This is an update to the post I wrote back in 2019 based off of a MarketingLand.com article.
Gender roles and stereotypes have been a topic of debate for decades. There are many movements aimed at breaking down traditional gender roles and eradicating gender stereotypes. However, despite the progress that has been made in other areas, gender stereotypes still exist in some industries, including advertising. This blog post will explore the issue of gender stereotypes in advertising, and whether brands are behind the times when it comes to addressing this problem.
Gender Stereotypes in Advertising
Gender stereotypes are often perpetuated in advertising because they are seen as effective in selling certain products. For example, ads for cleaning products often feature women, while ads for cars are typically geared towards men. These stereotypes are not only outdated, but they can also be harmful, as they reinforce negative gender roles and promote inequality.
The Impact of Gender Stereotypes in Advertising
The impact of gender stereotypes in advertising is significant. Studies have shown that exposure to gender stereotypes in advertising can lead to negative attitudes towards women, as well as the perpetuation of harmful gender roles. Additionally, gender stereotypes can make people feel excluded if they don’t fit into traditional gender roles.
Brands and Gender Stereotypes in Advertising
Some brands have made efforts to combat gender stereotypes in their advertising. For example, in 2015, Always launched the #LikeAGirl campaign, which aimed to empower girls and challenge gender stereotypes. However, these efforts are still few and far between, and many brands continue to perpetuate harmful gender stereotypes.
Here are some others not to be ignored:
- Shaving Products: Companies like Gillette and Schick have traditionally targeted men in their advertising, portraying them as rugged, strong, and emphasizing the importance of a clean shave for masculinity.
- Cleaning Products: Cleaning product advertisements often featured women as the primary consumers and focused on portraying them as responsible for maintaining a clean and tidy home. Brands like Mr. Clean and Pine-Sol have used this approach.
- Beauty Products: Cosmetic brands like Revlon, Maybelline, and L’Oréal have frequently showcased women in their ads, promoting products that enhance their appearance and emphasizing societal beauty standards. They often use images of flawless skin, long lashes, and perfect makeup.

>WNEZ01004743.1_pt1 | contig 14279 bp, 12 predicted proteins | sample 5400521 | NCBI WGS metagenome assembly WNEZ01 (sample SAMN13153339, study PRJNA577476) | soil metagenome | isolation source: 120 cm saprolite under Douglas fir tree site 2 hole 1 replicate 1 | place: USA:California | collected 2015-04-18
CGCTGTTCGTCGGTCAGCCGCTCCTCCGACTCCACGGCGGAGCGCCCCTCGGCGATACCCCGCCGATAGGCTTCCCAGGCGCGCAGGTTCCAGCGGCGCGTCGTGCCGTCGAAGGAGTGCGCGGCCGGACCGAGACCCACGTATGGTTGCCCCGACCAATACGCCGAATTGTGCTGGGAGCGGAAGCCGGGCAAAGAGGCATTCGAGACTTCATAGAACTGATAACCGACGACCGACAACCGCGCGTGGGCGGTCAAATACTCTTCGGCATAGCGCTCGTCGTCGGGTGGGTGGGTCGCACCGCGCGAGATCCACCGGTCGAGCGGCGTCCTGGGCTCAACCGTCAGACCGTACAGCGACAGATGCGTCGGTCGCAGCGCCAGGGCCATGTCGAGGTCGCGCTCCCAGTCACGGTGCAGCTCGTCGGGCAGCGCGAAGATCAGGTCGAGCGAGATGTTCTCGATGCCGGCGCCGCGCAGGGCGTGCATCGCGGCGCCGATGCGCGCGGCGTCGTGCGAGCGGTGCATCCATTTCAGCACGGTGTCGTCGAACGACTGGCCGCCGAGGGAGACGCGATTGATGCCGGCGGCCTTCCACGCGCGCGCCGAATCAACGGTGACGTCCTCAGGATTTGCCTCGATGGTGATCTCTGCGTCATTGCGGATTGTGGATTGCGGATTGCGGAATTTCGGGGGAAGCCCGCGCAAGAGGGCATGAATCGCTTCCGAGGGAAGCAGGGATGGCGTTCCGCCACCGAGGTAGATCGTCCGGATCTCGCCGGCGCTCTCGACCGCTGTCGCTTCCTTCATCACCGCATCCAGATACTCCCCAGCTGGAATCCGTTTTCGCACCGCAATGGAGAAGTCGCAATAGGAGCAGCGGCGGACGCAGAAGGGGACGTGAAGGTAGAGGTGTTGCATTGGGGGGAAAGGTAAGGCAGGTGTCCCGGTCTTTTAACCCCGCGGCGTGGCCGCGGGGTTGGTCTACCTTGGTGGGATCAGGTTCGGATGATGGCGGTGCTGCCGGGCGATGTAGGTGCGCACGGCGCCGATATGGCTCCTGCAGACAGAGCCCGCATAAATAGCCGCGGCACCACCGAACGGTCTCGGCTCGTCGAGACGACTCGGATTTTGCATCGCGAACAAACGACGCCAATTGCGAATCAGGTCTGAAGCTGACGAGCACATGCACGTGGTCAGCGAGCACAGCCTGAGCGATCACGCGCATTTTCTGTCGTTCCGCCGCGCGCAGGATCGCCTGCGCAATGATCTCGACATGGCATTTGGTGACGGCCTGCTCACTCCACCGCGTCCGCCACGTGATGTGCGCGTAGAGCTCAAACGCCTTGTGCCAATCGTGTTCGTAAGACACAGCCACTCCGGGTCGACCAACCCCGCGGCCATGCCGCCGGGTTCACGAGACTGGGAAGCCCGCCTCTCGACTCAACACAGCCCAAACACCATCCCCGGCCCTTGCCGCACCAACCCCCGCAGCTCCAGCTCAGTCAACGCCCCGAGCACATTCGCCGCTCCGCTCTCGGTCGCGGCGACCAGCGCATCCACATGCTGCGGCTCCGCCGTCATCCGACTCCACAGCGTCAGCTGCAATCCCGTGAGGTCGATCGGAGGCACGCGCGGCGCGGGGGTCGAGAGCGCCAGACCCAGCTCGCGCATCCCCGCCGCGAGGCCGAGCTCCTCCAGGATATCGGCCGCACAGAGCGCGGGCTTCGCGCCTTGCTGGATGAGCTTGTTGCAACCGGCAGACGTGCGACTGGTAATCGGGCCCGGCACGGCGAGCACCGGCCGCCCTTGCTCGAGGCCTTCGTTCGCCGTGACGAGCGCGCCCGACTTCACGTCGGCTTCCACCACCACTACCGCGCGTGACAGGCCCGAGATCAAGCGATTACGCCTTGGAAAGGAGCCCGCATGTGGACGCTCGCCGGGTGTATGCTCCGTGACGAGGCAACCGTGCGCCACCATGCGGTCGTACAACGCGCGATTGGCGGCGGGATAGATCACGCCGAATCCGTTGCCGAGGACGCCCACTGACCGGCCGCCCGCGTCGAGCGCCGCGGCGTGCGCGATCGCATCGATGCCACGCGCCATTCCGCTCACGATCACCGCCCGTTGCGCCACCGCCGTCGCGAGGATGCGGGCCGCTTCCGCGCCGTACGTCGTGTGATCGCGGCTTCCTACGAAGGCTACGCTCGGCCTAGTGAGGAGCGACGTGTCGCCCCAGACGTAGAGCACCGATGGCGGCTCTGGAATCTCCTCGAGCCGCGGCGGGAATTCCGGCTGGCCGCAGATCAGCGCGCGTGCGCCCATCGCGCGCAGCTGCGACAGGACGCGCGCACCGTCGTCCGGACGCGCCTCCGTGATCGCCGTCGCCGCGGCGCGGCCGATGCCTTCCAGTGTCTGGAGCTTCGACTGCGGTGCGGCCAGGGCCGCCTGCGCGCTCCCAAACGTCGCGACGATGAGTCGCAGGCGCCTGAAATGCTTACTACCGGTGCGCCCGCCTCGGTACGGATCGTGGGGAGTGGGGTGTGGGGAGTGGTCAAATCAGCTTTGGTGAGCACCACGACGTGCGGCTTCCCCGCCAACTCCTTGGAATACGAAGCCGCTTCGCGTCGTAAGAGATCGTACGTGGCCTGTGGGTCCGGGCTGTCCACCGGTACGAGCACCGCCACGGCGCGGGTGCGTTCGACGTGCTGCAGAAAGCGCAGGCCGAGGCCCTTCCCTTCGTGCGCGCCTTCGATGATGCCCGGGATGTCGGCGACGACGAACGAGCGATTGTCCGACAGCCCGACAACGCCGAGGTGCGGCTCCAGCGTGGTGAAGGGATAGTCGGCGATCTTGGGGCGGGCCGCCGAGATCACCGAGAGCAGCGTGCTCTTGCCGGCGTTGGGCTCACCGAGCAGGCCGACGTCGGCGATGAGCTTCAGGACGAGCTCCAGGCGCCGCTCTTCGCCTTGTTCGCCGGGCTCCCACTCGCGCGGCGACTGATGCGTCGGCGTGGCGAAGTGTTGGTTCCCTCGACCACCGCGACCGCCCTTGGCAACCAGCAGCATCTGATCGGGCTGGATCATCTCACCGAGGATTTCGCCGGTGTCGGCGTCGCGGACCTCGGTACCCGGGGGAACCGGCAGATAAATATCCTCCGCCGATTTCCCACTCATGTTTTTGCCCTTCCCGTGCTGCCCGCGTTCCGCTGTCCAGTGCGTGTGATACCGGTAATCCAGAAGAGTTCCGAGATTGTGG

- Cars: Automobile advertisements have often targeted men, emphasizing power, speed, and performance. These ads typically feature male drivers and associate owning a particular car with masculinity and dominance.
- Toy Brands: Toy companies have traditionally reinforced gender stereotypes by marketing certain toys exclusively to either boys or girls. For instance, action figures and construction sets have been marketed towards boys, while dolls and kitchen playsets have been marketed towards girls.
- Alcoholic Beverages: Beer and liquor advertisements have often portrayed men as the primary consumers, featuring scenes of male bonding, sports events, or attractive women. These ads have typically associated drinking with masculinity and social success.
So Where Does This Leave Us?
Sadly, gender stereotypes are still a pervasive problem in advertising. While some brands have taken steps to address this, there is still much work to be done. It is important for brands to recognize the negative impact of gender stereotypes, and to make a concerted effort to break down these stereotypes in their advertising. Not only will this lead to more inclusive and diverse advertising, but it will also promote greater gender equality in society as a whole.
What do you think? Is advertising getting better? Is it the same or worse? I’d love to hear what you think!